Each semester, the seminarians of Conception Seminary College are given a wonderful opportunity to donate a significant amount of money to a charity of their choosing. This money comes from the St. Teresa of Calcutta Fund, which was given to the seminary by an anonymous donor, who wanted to give the seminarians firsthand experience in giving to charities.
This opportunity empowers the seminarians to take a microscope to the social issues. We have to take special care that we choose good causes and real charities. This requires a deliberate process of research and discernment, which is what the donor wanted us to experience.
Being charged as stewards of this great gift, we have to look at what each charity supports, as well as how much of the donation they will actually use for the cause they support, and how much will be directed elsewhere. We also have to look at the needs of our local community and the prevalent needs of the greater society. Only with this knowledge can we make an informed decision together.
The process of research and decision making is given entirely to the seminarians. Each seminarian is asked to do research and submit a charity name and reason for support to the Social Concerns Committee. Through this process, a pool of possible charity recipients is created. The student body then votes on which charities they think ought to be supported, based on the research done by their fellow seminarians. They vote on three charities to fund. In the fall semester, the charities are required to be local, while in the spring semester, the charities selected must be national or global.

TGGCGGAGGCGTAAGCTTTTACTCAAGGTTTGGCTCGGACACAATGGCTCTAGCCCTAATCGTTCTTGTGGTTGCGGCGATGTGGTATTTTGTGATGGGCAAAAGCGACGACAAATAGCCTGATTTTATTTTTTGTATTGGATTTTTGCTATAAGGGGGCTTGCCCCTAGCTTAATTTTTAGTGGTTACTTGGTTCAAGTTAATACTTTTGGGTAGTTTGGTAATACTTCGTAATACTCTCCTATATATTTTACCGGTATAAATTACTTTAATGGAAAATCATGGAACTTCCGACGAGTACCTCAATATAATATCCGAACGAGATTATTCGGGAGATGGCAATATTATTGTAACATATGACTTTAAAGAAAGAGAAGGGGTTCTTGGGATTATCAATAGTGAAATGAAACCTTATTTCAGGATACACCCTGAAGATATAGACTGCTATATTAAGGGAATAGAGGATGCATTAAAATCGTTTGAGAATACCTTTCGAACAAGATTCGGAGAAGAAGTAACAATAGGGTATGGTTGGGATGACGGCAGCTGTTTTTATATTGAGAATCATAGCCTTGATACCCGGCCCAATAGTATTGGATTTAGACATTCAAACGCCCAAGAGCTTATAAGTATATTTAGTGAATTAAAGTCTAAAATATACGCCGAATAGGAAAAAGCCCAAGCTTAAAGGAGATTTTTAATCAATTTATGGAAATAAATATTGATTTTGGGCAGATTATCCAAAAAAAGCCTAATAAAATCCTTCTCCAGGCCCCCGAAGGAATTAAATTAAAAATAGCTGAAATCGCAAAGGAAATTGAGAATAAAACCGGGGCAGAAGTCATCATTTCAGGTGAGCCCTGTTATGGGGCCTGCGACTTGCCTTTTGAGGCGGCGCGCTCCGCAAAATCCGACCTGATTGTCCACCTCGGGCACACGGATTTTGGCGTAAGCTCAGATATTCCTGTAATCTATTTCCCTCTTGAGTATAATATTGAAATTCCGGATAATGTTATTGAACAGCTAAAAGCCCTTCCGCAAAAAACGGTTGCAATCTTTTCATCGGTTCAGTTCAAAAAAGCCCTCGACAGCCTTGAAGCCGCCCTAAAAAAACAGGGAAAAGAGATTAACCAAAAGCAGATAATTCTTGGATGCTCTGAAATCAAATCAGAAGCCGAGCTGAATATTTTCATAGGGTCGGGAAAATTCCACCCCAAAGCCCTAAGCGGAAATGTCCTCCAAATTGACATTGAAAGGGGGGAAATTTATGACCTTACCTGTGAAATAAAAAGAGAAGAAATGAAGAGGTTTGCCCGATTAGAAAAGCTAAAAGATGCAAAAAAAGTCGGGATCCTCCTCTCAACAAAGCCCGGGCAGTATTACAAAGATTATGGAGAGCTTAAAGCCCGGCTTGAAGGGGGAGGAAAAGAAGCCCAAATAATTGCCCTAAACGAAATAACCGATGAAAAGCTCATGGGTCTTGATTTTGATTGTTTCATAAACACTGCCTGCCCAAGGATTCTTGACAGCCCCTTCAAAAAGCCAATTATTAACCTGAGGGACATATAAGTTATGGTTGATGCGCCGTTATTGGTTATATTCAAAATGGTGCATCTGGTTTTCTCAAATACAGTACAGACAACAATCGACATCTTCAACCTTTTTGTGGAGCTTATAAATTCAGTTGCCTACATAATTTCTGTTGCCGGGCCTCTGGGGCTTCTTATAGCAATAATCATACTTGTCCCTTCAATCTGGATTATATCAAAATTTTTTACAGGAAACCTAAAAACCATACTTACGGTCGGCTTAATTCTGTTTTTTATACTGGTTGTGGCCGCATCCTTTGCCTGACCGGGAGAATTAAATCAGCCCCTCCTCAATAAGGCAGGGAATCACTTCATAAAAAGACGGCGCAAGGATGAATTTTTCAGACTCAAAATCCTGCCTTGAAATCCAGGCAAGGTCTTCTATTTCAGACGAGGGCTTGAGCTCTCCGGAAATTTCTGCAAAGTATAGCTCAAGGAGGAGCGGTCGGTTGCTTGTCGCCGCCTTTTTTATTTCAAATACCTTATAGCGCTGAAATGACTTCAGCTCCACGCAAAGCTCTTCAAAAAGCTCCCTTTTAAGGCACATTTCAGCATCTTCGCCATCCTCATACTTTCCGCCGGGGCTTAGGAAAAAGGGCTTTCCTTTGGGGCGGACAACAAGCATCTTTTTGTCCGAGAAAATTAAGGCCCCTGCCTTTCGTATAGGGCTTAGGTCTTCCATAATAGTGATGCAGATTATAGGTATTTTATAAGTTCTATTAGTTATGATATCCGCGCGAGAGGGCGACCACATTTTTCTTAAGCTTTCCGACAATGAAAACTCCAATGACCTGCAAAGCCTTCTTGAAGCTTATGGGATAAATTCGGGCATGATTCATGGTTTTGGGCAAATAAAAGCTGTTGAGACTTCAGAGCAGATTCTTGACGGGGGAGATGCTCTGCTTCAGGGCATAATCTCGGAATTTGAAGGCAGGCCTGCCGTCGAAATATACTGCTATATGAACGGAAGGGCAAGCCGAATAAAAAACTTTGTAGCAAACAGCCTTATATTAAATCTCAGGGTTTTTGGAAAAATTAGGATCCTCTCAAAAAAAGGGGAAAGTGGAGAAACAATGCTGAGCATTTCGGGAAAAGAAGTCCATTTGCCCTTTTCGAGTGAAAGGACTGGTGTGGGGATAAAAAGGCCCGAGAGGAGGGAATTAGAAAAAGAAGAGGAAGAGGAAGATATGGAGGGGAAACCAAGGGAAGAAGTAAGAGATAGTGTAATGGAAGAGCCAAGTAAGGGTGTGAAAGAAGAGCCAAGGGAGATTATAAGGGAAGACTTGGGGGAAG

Personally, I can attest that this process has done for me what the donor intended it to do. Through my own research and the research of my fellow seminarians, I have come to see many social concerns that I was previously unaware of, and was reminded of others that I had not given much thought to. Additionally, I have been exhilarated and inspired by the many people who give their time and skills to care for those in need.
This process has contributed to my priestly formation by making me more aware of the variety of pastoral needs that affect people, both in the Church and in the world. A priest serving the people of God gives his whole life in charity to serve others. If he can truly see people’s needs and respond to them, then he is better able to pastor his community.
— Robert Blaschke
Archdiocese of Oklahoma City